@Override
            public ObservableSource<? extends Contributor> apply(List<Contributor> contributors) throws Exception {
                return Observable.fromIterable(contributors);
            }
        })
        // 4. Sort emitted values.
        .sorted(new Comparator<Contributor>() {
            @Override
            public int compare(Contributor o1, Contributor o2) {
                return o2.getNumberOfCommits() - o1.getNumberOfCommits();
            }
        })
        // 5. Take the first contributor and convert the result to a Single.
        .firstOrError()
        // 6. Print the top contributor's name.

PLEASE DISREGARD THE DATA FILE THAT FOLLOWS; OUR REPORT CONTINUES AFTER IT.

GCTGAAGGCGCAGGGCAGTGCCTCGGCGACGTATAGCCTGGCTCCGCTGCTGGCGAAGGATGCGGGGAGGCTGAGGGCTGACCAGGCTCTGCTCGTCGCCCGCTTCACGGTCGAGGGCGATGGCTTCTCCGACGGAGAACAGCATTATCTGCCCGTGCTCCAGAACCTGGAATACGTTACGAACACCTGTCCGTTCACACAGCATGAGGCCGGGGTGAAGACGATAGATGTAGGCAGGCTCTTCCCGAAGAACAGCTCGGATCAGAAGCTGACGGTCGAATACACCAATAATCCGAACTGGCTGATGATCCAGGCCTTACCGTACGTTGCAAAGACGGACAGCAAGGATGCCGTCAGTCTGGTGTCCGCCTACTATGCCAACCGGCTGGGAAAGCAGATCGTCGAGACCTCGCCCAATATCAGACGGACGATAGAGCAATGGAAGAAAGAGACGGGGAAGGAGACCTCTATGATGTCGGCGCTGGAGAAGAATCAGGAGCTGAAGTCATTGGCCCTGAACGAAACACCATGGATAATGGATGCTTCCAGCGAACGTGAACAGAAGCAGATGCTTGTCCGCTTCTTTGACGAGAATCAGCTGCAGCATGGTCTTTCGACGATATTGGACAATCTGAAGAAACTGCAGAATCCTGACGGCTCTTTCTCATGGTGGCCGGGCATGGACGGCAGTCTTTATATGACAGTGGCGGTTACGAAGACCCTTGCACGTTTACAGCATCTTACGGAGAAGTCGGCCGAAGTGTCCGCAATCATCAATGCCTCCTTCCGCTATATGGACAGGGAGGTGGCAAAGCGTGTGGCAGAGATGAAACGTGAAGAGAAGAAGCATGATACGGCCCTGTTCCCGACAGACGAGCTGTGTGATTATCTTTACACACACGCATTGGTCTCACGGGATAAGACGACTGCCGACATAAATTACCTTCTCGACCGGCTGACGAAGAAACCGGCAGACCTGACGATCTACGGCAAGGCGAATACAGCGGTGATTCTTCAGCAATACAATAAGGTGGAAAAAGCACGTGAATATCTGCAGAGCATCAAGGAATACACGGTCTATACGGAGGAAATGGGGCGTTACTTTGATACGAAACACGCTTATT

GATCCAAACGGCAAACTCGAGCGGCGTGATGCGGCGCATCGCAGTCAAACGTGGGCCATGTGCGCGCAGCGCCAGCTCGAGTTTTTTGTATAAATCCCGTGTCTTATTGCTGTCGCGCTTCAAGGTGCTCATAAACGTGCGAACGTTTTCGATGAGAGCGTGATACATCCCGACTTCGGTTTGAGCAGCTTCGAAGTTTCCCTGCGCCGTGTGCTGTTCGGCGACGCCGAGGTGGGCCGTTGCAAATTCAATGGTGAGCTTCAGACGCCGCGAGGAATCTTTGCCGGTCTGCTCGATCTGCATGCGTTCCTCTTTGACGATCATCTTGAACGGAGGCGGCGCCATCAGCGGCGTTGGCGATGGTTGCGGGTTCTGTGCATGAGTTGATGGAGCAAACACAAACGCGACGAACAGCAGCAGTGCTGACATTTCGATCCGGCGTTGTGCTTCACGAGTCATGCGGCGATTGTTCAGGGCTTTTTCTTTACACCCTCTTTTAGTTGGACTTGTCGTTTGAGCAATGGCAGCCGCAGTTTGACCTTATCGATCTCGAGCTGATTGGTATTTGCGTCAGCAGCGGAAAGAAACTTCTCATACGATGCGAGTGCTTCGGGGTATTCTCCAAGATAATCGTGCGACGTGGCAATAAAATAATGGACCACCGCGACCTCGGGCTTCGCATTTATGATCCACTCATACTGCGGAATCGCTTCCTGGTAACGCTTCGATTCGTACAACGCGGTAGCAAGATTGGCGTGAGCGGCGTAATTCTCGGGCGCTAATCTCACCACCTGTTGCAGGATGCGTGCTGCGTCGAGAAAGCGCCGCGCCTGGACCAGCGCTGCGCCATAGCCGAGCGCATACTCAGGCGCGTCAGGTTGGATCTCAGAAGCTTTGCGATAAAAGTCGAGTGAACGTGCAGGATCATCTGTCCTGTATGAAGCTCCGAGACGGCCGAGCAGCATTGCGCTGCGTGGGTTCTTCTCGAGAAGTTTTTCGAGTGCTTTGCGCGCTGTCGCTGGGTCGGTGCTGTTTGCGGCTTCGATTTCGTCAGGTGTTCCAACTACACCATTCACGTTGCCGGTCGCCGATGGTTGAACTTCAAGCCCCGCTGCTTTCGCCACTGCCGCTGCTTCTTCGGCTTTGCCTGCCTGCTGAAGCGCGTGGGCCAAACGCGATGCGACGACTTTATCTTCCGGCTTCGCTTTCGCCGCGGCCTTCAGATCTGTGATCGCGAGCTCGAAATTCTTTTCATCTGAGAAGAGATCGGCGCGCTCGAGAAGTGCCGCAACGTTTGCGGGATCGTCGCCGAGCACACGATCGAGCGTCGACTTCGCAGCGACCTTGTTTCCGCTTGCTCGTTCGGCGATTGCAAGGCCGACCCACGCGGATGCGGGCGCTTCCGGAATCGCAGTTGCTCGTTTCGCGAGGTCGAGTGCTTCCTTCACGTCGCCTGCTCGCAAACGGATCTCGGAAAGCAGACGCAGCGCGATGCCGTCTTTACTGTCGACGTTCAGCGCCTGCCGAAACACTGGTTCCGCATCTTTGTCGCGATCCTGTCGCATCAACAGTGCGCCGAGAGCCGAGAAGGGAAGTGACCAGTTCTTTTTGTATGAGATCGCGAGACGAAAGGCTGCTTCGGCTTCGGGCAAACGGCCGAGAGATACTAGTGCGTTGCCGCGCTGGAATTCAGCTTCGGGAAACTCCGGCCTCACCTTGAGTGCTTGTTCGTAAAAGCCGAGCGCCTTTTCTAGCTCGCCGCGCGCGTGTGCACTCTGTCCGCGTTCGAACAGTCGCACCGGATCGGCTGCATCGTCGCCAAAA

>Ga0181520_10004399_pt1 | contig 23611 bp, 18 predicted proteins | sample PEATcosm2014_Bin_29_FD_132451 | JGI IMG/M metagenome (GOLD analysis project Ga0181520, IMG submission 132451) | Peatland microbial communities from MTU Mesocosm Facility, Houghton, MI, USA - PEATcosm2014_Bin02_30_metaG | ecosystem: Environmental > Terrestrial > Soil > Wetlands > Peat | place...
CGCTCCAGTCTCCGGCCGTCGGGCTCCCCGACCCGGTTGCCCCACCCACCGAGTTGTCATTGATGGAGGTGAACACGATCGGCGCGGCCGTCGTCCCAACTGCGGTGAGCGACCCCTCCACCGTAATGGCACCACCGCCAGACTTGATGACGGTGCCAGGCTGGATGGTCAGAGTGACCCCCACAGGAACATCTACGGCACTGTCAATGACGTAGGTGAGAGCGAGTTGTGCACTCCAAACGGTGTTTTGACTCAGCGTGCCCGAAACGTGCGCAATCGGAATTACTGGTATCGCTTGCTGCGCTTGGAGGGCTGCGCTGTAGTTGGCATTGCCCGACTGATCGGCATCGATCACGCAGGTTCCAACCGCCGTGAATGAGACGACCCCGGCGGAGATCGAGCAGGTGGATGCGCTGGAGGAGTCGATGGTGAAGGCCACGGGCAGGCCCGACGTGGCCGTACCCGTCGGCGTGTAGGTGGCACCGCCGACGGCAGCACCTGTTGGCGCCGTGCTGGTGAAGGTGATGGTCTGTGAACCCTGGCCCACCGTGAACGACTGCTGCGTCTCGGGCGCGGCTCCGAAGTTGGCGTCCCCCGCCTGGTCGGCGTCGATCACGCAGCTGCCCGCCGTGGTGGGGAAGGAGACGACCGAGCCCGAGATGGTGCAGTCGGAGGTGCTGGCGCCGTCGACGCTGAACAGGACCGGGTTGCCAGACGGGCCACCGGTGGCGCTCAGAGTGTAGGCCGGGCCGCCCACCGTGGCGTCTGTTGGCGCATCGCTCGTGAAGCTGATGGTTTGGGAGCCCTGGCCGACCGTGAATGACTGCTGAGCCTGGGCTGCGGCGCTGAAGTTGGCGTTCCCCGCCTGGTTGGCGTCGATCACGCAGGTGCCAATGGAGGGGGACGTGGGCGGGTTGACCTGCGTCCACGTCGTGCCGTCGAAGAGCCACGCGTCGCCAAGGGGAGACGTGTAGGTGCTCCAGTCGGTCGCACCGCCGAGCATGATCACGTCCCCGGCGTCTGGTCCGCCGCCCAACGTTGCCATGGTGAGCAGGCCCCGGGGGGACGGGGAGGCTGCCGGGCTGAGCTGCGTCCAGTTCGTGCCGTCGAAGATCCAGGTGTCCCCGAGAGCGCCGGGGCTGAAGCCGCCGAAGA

.subscribe(new Consumer<Contributor>() {
            @Override
            public void accept(Contributor contributor) throws Exception {
                print(contributor.getLoginName());
            }
        }, new Consumer<Throwable>() {
            @Override
            public void accept(Throwable throwable) throws Exception {
                logError(throwable, "Error while trying to find the top contributor.");
            }
        });
}

Get to the chopper!

Okay... it's not that bad. But also not easy to read. Let's look at how this method looks like after we translate it to Kotlin.

The Simplicity of Kotlin

Copy
1
2
3
4
5
6
7
8
9
10
11
fun printTopContributor(gitHubApi: GitHubApi, repoName: String) {
    gitHubApi.getRepository(repoName)
        .flatMap { repository -> repository.contributors }
        .flatMapObservable { contributors -> Observable.fromIterable(contributors) }
        .sorted { o1, o2 -> o2.numberOfCommits - o1.numberOfCommits }